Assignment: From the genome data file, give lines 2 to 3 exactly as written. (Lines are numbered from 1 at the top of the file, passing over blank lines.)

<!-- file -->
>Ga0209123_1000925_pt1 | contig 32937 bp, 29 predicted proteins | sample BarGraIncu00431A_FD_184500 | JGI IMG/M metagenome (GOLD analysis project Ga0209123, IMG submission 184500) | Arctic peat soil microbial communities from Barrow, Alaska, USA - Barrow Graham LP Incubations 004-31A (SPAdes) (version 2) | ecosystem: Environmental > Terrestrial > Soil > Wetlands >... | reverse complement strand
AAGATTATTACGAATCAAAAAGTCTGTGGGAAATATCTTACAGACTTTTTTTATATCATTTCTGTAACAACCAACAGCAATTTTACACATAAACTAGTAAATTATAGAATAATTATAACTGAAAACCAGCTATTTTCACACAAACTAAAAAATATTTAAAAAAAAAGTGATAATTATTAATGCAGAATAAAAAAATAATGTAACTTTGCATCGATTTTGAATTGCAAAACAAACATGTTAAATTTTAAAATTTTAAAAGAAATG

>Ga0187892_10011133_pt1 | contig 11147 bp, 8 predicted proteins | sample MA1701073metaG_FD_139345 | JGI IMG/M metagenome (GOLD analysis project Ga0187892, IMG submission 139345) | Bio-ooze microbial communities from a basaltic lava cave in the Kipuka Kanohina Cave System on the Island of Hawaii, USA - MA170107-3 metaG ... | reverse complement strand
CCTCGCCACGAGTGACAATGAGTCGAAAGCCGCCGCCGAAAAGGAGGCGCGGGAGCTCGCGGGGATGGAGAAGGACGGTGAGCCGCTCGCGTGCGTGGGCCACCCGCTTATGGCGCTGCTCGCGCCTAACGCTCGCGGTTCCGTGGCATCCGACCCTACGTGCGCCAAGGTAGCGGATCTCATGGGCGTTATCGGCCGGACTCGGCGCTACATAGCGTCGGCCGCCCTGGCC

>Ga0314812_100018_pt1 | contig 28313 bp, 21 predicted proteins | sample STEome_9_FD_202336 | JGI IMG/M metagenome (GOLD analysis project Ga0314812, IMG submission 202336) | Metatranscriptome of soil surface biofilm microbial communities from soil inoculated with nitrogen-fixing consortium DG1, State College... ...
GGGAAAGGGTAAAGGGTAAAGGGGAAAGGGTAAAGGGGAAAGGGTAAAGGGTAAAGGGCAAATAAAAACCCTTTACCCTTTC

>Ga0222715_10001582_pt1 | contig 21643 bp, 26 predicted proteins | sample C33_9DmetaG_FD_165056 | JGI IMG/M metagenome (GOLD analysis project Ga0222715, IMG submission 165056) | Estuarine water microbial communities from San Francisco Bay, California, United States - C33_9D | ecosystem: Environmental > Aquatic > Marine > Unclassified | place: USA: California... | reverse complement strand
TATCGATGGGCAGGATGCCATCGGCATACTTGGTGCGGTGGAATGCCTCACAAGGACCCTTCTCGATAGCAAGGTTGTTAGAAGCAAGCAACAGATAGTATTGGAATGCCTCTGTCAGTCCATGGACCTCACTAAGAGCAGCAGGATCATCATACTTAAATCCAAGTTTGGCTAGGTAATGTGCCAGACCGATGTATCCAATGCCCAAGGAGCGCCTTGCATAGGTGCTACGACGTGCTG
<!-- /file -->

AAGATTATTACGAATCAAAAAGTCTGTGGGAAATATCTTACAGACTTTTTTTATATCATTTCTGTAACAACCAACAGCAATTTTACACATAAACTAGTAAATTATAGAATAATTATAACTGAAAACCAGCTATTTTCACACAAACTAAAAAATATTTAAAAAAAAAGTGATAATTATTAATGCAGAATAAAAAAATAATGTAACTTTGCATCGATTTTGAATTGCAAAACAAACATGTTAAATTTTAAAATTTTAAAAGAAATG

>Ga0187892_10011133_pt1 | contig 11147 bp, 8 predicted proteins | sample MA1701073metaG_FD_139345 | JGI IMG/M metagenome (GOLD analysis project Ga0187892, IMG submission 139345) | Bio-ooze microbial communities from a basaltic lava cave in the Kipuka Kanohina Cave System on the Island of Hawaii, USA - MA170107-3 metaG ... | reverse complement strand